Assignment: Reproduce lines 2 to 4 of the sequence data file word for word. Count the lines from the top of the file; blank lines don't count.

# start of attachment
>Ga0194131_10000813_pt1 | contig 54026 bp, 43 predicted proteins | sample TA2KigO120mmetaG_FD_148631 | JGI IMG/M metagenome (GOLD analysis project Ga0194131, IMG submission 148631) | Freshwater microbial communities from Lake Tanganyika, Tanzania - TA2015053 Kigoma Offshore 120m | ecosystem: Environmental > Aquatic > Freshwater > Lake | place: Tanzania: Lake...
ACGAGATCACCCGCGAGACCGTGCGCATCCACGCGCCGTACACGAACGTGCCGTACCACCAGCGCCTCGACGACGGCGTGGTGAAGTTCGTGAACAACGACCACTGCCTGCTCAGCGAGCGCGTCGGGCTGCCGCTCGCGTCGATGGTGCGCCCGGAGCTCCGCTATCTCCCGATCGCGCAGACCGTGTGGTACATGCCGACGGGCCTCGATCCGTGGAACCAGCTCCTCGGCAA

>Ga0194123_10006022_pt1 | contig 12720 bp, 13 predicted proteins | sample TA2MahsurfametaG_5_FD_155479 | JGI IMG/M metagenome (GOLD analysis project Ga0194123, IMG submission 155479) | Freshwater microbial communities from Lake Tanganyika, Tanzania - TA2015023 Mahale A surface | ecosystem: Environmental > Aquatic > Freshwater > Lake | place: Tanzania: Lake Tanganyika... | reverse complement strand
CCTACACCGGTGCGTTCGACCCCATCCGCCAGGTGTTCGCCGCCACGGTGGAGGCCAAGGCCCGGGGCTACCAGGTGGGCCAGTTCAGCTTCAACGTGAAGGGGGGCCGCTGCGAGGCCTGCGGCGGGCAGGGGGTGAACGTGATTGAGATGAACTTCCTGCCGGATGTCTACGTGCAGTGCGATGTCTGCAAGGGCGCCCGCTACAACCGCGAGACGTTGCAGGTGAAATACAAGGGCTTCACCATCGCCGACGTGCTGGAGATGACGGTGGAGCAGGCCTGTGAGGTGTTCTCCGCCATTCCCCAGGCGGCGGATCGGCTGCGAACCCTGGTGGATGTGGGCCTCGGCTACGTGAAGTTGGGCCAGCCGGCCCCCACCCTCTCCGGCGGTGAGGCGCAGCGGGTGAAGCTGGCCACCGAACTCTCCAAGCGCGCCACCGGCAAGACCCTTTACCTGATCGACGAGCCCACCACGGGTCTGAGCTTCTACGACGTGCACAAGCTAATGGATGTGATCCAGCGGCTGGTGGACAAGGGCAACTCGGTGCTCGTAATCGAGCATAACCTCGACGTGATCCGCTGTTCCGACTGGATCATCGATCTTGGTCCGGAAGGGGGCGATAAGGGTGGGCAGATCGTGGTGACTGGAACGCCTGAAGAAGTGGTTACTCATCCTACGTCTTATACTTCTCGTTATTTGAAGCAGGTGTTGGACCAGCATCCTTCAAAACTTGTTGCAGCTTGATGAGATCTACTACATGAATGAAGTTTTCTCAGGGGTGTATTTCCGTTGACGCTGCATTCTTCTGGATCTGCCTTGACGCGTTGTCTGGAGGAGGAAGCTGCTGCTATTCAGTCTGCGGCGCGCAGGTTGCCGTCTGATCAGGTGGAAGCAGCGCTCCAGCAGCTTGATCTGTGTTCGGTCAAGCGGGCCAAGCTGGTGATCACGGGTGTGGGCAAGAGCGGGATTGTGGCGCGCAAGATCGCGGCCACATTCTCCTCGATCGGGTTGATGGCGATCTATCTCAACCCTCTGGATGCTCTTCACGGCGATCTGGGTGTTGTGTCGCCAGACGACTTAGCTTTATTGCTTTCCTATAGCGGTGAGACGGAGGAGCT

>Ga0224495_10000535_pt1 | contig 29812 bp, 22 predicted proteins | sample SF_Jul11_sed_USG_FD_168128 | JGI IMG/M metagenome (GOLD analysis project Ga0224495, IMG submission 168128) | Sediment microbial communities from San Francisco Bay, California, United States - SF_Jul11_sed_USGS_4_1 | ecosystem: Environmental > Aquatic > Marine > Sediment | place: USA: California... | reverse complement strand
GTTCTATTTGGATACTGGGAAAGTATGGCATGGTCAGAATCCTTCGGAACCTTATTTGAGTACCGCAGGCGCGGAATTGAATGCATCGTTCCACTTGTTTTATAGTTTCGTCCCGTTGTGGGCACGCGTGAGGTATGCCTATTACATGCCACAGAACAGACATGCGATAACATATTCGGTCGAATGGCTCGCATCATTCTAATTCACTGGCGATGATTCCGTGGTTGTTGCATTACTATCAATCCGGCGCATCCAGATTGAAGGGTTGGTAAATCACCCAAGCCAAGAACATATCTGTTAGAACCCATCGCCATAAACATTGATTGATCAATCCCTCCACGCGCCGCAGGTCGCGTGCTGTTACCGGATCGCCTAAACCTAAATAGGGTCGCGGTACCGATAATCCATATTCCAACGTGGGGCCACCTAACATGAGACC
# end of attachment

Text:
ACGAGATCACCCGCGAGACCGTGCGCATCCACGCGCCGTACACGAACGTGCCGTACCACCAGCGCCTCGACGACGGCGTGGTGAAGTTCGTGAACAACGACCACTGCCTGCTCAGCGAGCGCGTCGGGCTGCCGCTCGCGTCGATGGTGCGCCCGGAGCTCCGCTATCTCCCGATCGCGCAGACCGTGTGGTACATGCCGACGGGCCTCGATCCGTGGAACCAGCTCCTCGGCAA

>Ga0194123_10006022_pt1 | contig 12720 bp, 13 predicted proteins | sample TA2MahsurfametaG_5_FD_155479 | JGI IMG/M metagenome (GOLD analysis project Ga0194123, IMG submission 155479) | Freshwater microbial communities from Lake Tanganyika, Tanzania - TA2015023 Mahale A surface | ecosystem: Environmental > Aquatic > Freshwater > Lake | place: Tanzania: Lake Tanganyika... | reverse complement strand
CCTACACCGGTGCGTTCGACCCCATCCGCCAGGTGTTCGCCGCCACGGTGGAGGCCAAGGCCCGGGGCTACCAGGTGGGCCAGTTCAGCTTCAACGTGAAGGGGGGCCGCTGCGAGGCCTGCGGCGGGCAGGGGGTGAACGTGATTGAGATGAACTTCCTGCCGGATGTCTACGTGCAGTGCGATGTCTGCAAGGGCGCCCGCTACAACCGCGAGACGTTGCAGGTGAAATACAAGGGCTTCACCATCGCCGACGTGCTGGAGATGACGGTGGAGCAGGCCTGTGAGGTGTTCTCCGCCATTCCCCAGGCGGCGGATCGGCTGCGAACCCTGGTGGATGTGGGCCTCGGCTACGTGAAGTTGGGCCAGCCGGCCCCCACCCTCTCCGGCGGTGAGGCGCAGCGGGTGAAGCTGGCCACCGAACTCTCCAAGCGCGCCACCGGCAAGACCCTTTACCTGATCGACGAGCCCACCACGGGTCTGAGCTTCTACGACGTGCACAAGCTAATGGATGTGATCCAGCGGCTGGTGGACAAGGGCAACTCGGTGCTCGTAATCGAGCATAACCTCGACGTGATCCGCTGTTCCGACTGGATCATCGATCTTGGTCCGGAAGGGGGCGATAAGGGTGGGCAGATCGTGGTGACTGGAACGCCTGAAGAAGTGGTTACTCATCCTACGTCTTATACTTCTCGTTATTTGAAGCAGGTGTTGGACCAGCATCCTTCAAAACTTGTTGCAGCTTGATGAGATCTACTACATGAATGAAGTTTTCTCAGGGGTGTATTTCCGTTGACGCTGCATTCTTCTGGATCTGCCTTGACGCGTTGTCTGGAGGAGGAAGCTGCTGCTATTCAGTCTGCGGCGCGCAGGTTGCCGTCTGATCAGGTGGAAGCAGCGCTCCAGCAGCTTGATCTGTGTTCGGTCAAGCGGGCCAAGCTGGTGATCACGGGTGTGGGCAAGAGCGGGATTGTGGCGCGCAAGATCGCGGCCACATTCTCCTCGATCGGGTTGATGGCGATCTATCTCAACCCTCTGGATGCTCTTCACGGCGATCTGGGTGTTGTGTCGCCAGACGACTTAGCTTTATTGCTTTCCTATAGCGGTGAGACGGAGGAGCT